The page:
``````[E,inliersIndex,status] = estimateEssentialMatrix(matchedPoints1,matchedPoints2)``` additionally returns a status code to indicate the validity of points.```
``````[E,inliersIndex,status] = estimateEssentialMatrix(___,Name,Value)``` uses additional options specified by one or more Name,Value pair arguments.```

## Examples

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`load upToScaleReconstructionCameraParameters.mat`

```imageDir = fullfile(toolboxdir('vision'),'visiondata',... 'upToScaleReconstructionImages'); images = imageDatastore(imageDir); I1 = undistortImage(readimage(images,1),cameraParams); I2 = undistortImage(readimage(images,2),cameraParams); I1gray = rgb2gray(I1); I2gray = rgb2gray(I2);```

Detect feature points each image.

```imagePoints1 = detectSURFFeatures(I1gray); imagePoints2 = detectSURFFeatures(I2gray);```

Extract feature descriptors from each image.

```features1 = extractFeatures(I1gray,imagePoints1,'Upright',true); features2 = extractFeatures(I2gray,imagePoints2,'Upright',true);```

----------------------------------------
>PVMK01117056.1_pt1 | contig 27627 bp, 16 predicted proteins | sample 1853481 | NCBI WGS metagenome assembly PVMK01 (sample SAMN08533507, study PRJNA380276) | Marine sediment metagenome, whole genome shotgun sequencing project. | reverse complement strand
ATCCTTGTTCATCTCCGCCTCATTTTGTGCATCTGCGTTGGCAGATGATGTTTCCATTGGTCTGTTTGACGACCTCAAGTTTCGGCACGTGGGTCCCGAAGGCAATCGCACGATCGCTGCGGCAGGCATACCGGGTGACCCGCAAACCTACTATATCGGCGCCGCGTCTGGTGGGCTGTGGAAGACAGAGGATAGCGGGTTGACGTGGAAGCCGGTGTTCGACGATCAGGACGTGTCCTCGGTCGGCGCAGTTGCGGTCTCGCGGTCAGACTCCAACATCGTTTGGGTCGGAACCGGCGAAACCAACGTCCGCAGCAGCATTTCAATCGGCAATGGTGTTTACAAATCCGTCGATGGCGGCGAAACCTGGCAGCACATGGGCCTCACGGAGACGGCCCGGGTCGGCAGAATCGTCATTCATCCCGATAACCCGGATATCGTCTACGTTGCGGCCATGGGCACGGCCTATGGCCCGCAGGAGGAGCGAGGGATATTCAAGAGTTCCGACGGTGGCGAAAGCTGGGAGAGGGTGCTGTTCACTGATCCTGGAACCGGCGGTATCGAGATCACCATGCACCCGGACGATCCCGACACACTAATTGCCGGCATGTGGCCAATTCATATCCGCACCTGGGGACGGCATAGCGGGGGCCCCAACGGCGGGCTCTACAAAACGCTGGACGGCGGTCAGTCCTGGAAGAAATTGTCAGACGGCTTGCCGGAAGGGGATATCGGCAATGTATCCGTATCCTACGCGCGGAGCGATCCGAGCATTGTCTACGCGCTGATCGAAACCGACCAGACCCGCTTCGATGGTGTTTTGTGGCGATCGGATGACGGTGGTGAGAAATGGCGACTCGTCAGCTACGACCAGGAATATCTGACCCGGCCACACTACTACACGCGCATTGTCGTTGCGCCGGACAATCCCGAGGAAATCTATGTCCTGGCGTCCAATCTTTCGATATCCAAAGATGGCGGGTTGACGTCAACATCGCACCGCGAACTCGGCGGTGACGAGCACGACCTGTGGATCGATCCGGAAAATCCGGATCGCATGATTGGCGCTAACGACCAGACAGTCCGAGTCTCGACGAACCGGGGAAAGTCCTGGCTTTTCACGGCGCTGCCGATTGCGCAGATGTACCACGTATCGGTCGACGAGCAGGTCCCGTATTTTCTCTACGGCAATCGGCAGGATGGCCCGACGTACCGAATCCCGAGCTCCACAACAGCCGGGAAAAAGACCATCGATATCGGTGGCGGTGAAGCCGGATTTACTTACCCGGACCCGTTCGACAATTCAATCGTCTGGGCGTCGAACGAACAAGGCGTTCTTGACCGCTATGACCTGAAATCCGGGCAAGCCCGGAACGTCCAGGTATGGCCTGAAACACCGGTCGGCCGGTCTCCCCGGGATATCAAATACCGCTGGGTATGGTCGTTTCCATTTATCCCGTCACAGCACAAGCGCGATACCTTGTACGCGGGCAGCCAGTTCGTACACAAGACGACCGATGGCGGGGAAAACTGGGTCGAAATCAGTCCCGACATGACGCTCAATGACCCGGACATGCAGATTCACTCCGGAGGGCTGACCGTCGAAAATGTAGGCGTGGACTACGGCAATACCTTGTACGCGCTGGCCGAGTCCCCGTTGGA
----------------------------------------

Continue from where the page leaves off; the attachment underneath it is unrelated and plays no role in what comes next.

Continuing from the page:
Match features across the images.

```indexPairs = matchFeatures(features1,features2); matchedPoints1 = imagePoints1(indexPairs(:,1)); matchedPoints2 = imagePoints2(indexPairs(:,2)); figure showMatchedFeatures(I1,I2,matchedPoints1,matchedPoints2); title('Putative Matches')```

Estimate the essential matrix.

```[E,inliers] = estimateEssentialMatrix(matchedPoints1,matchedPoints2,... cameraParams);```

Display the inlier matches.

```inlierPoints1 = matchedPoints1(inliers); inlierPoints2 = matchedPoints2(inliers); figure showMatchedFeatures(I1,I2,inlierPoints1,inlierPoints2); title('Inlier Matches')```

## Input Arguments